November 29, 1905
APPEAL FROM THE CIRCUIT COURT OF APPEALS FOR THE NINTH CIRCUIT
Fuller, Harlan, Brewer, Brown, White, Peckham, McKenna, Holmes, Day
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MR. JUSTICE McKENNA delivered the opinion of the court.
Suit in equity to establish title in appellant to an undivided one-half of northwest quarter of section 6, township 25 north, range 30 east, Washington meridian 2, and for accounting of rents and profits and for partition between appellant and appellees.
It was originally brought in the Superior Court in and for Lincoln County in the State of Washington. A demurrer was filed to the amended complaint and a petition to remove the suit to the Circuit Court for the District of Washington, Eastern Division, on the ground that the suit involved the construction of sections 2291 and 2292 of the Revised Statutes of the United States, and of all statutes of the United States relating to homesteads. The suit was removed. In the Circuit Court a motion was made to remand, which was denied. The demurrer was sustained, and appellant, electing to stand upon her bill, it was decreed that she had no right, title or interest in the land. 118 Fed. Rep. 273. The decree was affirmed by the Circuit Court of Appeals. 122 Fed. Rep. 588.
The facts as exhibited by the bill of complaint are that appellant is the daughter of William McCune, deceased, and his wife, Sarah McCune, now Sarah Donahue, and the stepdaughter of Daniel Donahue, who appears as her guardian ad litem. William McCune and his wife Sarah settled on the land in controversy, it being a part of the public domain and subject to settlement under the homestead laws. On the fourth of April, 1884, McCune filed a claim to the land as a homestead in the proper land district. In the same year he died intestate,
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leaving surviving as his only heirs appellant and his wife Sarah. They continued to reside on the land until December 17, 1889, upon which day the mother of appellant made the required proof of full compliance with the homestead laws, and on the sixth of March, 1891, a patent was issued to her. In the year 1892 she, having become Mrs. Donahue, sold and conveyed the land to appellees, who went into possession of it and have been in possession of it ever since. The value of the land is sixty-four hundred dollars. The patent recites:
"Whereas there has been deposited in the General Land Office of the United States a certificate of the register of the land office at Spokane Falls, Washington, it appears that, pursuant to the act of Congress approved May 20, 1862, 'to secure homesteads to actual settlers on the public domain,' and the acts supplemental thereto, the claim of Sarah Donahue, formerly the widow of William McCune, deceased, has been established and duly consummated, in conformity to law, for the south half of the northeast quarter and the lots numbered one and two of section six, in township twenty-five north of range thirty-eight of Willamette meridian in Washington, containing one hundred and sixty-three and eighty-four hundredths of an acre, according to the official plat of the survey of the said land returned to the General Land Office by the surveyor general:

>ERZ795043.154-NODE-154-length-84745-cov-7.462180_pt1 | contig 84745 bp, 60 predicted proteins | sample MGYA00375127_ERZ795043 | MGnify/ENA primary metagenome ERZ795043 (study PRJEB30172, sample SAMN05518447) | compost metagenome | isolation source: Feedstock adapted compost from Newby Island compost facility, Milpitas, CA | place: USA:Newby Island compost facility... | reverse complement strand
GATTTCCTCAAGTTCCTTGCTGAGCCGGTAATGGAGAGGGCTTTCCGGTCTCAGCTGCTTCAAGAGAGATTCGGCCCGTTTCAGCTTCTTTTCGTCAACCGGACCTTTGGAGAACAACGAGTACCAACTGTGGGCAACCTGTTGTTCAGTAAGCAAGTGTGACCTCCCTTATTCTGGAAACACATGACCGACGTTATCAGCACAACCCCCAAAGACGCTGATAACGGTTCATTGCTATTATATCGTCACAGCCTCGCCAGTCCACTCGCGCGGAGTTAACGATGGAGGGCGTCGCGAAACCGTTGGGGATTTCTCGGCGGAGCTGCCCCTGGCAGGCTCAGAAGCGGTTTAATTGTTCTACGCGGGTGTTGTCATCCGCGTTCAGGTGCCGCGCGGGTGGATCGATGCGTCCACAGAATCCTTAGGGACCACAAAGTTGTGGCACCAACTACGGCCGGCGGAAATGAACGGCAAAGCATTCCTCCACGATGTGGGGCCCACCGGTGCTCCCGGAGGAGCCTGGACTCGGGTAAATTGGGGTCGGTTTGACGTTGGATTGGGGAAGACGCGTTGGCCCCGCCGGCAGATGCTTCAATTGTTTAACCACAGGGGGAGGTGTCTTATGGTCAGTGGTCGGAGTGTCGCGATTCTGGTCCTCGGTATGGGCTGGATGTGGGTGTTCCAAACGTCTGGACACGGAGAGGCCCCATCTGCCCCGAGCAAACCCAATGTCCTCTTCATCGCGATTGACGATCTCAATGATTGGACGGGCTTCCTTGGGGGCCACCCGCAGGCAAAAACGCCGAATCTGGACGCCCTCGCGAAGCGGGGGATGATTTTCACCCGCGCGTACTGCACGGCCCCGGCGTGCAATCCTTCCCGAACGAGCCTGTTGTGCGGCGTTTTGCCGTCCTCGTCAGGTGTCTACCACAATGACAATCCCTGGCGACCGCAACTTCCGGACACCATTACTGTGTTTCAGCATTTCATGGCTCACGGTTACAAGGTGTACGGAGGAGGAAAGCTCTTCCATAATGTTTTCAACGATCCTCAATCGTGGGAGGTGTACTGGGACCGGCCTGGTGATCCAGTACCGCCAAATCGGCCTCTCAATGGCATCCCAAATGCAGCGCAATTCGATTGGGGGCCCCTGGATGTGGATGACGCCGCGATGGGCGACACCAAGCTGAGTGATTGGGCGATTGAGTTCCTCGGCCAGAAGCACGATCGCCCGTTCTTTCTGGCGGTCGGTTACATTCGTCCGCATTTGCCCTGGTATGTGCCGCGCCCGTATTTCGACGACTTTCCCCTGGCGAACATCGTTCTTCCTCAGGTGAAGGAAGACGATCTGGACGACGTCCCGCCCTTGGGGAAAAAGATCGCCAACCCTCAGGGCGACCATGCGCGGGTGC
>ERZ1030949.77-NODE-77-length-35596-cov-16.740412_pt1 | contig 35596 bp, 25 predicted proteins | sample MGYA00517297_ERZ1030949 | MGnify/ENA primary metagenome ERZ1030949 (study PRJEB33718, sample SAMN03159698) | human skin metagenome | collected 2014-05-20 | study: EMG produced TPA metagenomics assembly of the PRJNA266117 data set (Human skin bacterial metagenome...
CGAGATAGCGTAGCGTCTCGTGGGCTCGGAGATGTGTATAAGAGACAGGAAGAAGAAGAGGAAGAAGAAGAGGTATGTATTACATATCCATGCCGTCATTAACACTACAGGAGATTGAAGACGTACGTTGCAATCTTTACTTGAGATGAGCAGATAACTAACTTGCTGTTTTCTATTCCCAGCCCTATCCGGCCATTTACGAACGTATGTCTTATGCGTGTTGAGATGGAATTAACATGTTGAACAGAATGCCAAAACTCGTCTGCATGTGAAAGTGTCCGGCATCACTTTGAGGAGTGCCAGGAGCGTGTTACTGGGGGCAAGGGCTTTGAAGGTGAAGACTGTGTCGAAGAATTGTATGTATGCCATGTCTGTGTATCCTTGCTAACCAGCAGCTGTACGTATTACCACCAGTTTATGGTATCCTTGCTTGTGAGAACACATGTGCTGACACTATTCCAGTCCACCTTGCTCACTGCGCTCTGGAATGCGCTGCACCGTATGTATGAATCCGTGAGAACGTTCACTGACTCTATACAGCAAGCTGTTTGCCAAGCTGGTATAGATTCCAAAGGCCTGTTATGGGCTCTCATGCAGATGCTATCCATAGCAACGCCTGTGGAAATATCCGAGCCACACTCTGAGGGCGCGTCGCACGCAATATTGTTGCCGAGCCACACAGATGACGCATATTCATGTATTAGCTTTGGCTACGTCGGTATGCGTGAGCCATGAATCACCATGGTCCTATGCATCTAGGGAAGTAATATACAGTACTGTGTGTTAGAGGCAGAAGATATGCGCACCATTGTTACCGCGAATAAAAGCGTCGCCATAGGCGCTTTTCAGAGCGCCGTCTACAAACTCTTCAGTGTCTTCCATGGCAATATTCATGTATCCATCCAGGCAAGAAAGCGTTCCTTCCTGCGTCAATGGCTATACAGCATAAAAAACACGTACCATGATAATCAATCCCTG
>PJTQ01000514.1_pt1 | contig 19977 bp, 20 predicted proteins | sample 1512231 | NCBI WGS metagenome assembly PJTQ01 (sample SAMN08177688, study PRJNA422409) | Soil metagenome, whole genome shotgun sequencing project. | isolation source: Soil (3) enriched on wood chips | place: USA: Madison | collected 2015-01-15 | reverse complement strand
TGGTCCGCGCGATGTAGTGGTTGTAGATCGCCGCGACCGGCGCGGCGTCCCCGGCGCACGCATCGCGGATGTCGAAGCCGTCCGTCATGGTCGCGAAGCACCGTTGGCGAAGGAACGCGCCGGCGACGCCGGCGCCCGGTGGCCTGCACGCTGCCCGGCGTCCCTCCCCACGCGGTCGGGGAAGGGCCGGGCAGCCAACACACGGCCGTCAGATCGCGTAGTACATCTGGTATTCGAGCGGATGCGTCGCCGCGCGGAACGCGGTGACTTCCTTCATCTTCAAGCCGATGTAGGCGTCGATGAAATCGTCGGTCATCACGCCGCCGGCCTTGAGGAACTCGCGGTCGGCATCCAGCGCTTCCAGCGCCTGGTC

"Now know ye, that there is, therefore, granted by the United States unto the said Sarah Donahue the tract of land above described, to have and to hold the said tract of land, with the appurtenances thereof, unto the said Sarah Donahue and to her heirs and assigns forever."
The action of the lower courts on the motion to remand and on the merits are attacked by appellant to a certain extent on the same ground, to wit, that the laws of Washington determine the title of the parties, not the laws of the United States. The interest in McCune, acquired by his entry, it is contended, was community property, and passed to appellant under the laws of the State. Sections 4488, 4489, 4490 and
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of the statutes of Washington provide that property and pecuniary rights owned by either husband or wife before marriage, or that acquired afterwards by gifts, bequests, devise or descent, shall be separate property. Property not so acquired or owned shall be community property, and, in the absence of testamentary disposition by a deceased husband or wife, shall descend equally to the legitimate issue of his or their bodies. 1 Ballinger's Codes. Relying on these provisions the argument of appellant is, and we give it in the words of her counsel:
"When William McCune entered this land he had not the legal title, but he had an immediate equitable interest and the exclusive right of possession until forfeited by failure to carry out the terms of his entry. United States v. Turner, 54 Fed. Rep. 228.
"The terms of his entry were carried out. The patent issued by reason of his entry. The state legislature had the right to direct to whom that equitable right and interest should pass. If the rights and interests under that entry had been forfeited, the state law would have no effect upon the title to the land. That equitable interest ripened, and was confirmed by the patent."